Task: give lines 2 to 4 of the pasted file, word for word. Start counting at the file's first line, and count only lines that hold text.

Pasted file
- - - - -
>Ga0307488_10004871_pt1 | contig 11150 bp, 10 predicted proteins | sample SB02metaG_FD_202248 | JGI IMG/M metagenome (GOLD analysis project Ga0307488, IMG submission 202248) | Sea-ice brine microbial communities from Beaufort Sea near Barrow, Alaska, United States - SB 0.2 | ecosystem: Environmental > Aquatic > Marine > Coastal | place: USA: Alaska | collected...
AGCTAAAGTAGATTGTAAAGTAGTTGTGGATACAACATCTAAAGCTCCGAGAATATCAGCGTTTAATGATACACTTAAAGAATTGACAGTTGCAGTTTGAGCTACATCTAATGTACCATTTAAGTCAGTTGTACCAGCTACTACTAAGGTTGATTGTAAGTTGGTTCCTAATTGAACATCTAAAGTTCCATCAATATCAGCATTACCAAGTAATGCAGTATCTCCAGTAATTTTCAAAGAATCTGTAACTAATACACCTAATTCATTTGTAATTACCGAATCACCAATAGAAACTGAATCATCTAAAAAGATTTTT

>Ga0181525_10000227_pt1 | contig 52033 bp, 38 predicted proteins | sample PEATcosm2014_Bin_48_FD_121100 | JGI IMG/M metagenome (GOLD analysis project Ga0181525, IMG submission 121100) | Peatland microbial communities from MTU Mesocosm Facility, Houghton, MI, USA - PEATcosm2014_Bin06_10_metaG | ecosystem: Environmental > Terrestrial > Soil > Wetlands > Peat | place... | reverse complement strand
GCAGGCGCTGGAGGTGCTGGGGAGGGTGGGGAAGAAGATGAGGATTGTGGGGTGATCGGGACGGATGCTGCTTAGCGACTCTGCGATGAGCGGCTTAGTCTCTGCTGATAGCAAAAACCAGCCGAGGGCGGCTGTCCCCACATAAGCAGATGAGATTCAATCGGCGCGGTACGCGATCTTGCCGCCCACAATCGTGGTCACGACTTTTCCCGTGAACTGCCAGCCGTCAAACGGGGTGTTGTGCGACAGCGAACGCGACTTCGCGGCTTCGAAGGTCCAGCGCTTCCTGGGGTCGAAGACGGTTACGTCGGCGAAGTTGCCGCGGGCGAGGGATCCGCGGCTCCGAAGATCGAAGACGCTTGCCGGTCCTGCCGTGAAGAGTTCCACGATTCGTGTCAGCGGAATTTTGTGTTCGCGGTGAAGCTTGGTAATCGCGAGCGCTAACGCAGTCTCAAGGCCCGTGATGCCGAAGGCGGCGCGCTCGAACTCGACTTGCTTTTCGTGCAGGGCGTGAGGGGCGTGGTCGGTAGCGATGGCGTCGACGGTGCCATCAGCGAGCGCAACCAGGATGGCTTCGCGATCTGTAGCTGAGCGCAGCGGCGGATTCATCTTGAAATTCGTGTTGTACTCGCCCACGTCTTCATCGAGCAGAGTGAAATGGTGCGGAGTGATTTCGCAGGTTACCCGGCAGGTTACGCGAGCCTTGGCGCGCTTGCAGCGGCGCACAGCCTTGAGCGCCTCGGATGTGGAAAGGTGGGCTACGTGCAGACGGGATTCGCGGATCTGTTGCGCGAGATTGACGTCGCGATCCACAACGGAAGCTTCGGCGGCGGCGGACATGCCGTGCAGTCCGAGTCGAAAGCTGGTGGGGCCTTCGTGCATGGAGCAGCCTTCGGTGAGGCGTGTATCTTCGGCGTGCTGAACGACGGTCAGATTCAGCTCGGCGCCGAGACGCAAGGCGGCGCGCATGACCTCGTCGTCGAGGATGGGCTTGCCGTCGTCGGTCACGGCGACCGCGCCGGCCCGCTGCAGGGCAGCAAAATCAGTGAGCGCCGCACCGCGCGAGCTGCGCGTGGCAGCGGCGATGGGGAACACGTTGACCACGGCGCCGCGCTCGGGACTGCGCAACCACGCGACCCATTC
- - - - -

AGCTAAAGTAGATTGTAAAGTAGTTGTGGATACAACATCTAAAGCTCCGAGAATATCAGCGTTTAATGATACACTTAAAGAATTGACAGTTGCAGTTTGAGCTACATCTAATGTACCATTTAAGTCAGTTGTACCAGCTACTACTAAGGTTGATTGTAAGTTGGTTCCTAATTGAACATCTAAAGTTCCATCAATATCAGCATTACCAAGTAATGCAGTATCTCCAGTAATTTTCAAAGAATCTGTAACTAATACACCTAATTCATTTGTAATTACCGAATCACCAATAGAAACTGAATCATCTAAAAAGATTTTT

>Ga0181525_10000227_pt1 | contig 52033 bp, 38 predicted proteins | sample PEATcosm2014_Bin_48_FD_121100 | JGI IMG/M metagenome (GOLD analysis project Ga0181525, IMG submission 121100) | Peatland microbial communities from MTU Mesocosm Facility, Houghton, MI, USA - PEATcosm2014_Bin06_10_metaG | ecosystem: Environmental > Terrestrial > Soil > Wetlands > Peat | place... | reverse complement strand
GCAGGCGCTGGAGGTGCTGGGGAGGGTGGGGAAGAAGATGAGGATTGTGGGGTGATCGGGACGGATGCTGCTTAGCGACTCTGCGATGAGCGGCTTAGTCTCTGCTGATAGCAAAAACCAGCCGAGGGCGGCTGTCCCCACATAAGCAGATGAGATTCAATCGGCGCGGTACGCGATCTTGCCGCCCACAATCGTGGTCACGACTTTTCCCGTGAACTGCCAGCCGTCAAACGGGGTGTTGTGCGACAGCGAACGCGACTTCGCGGCTTCGAAGGTCCAGCGCTTCCTGGGGTCGAAGACGGTTACGTCGGCGAAGTTGCCGCGGGCGAGGGATCCGCGGCTCCGAAGATCGAAGACGCTTGCCGGTCCTGCCGTGAAGAGTTCCACGATTCGTGTCAGCGGAATTTTGTGTTCGCGGTGAAGCTTGGTAATCGCGAGCGCTAACGCAGTCTCAAGGCCCGTGATGCCGAAGGCGGCGCGCTCGAACTCGACTTGCTTTTCGTGCAGGGCGTGAGGGGCGTGGTCGGTAGCGATGGCGTCGACGGTGCCATCAGCGAGCGCAACCAGGATGGCTTCGCGATCTGTAGCTGAGCGCAGCGGCGGATTCATCTTGAAATTCGTGTTGTACTCGCCCACGTCTTCATCGAGCAGAGTGAAATGGTGCGGAGTGATTTCGCAGGTTACCCGGCAGGTTACGCGAGCCTTGGCGCGCTTGCAGCGGCGCACAGCCTTGAGCGCCTCGGATGTGGAAAGGTGGGCTACGTGCAGACGGGATTCGCGGATCTGTTGCGCGAGATTGACGTCGCGATCCACAACGGAAGCTTCGGCGGCGGCGGACATGCCGTGCAGTCCGAGTCGAAAGCTGGTGGGGCCTTCGTGCATGGAGCAGCCTTCGGTGAGGCGTGTATCTTCGGCGTGCTGAACGACGGTCAGATTCAGCTCGGCGCCGAGACGCAAGGCGGCGCGCATGACCTCGTCGTCGAGGATGGGCTTGCCGTCGTCGGTCACGGCGACCGCGCCGGCCCGCTGCAGGGCAGCAAAATCAGTGAGCGCCGCACCGCGCGAGCTGCGCGTGGCAGCGGCGATGGGGAACACGTTGACCACGGCGCCGCGCTCGGGACTGCGCAACCACGCGACCCATTC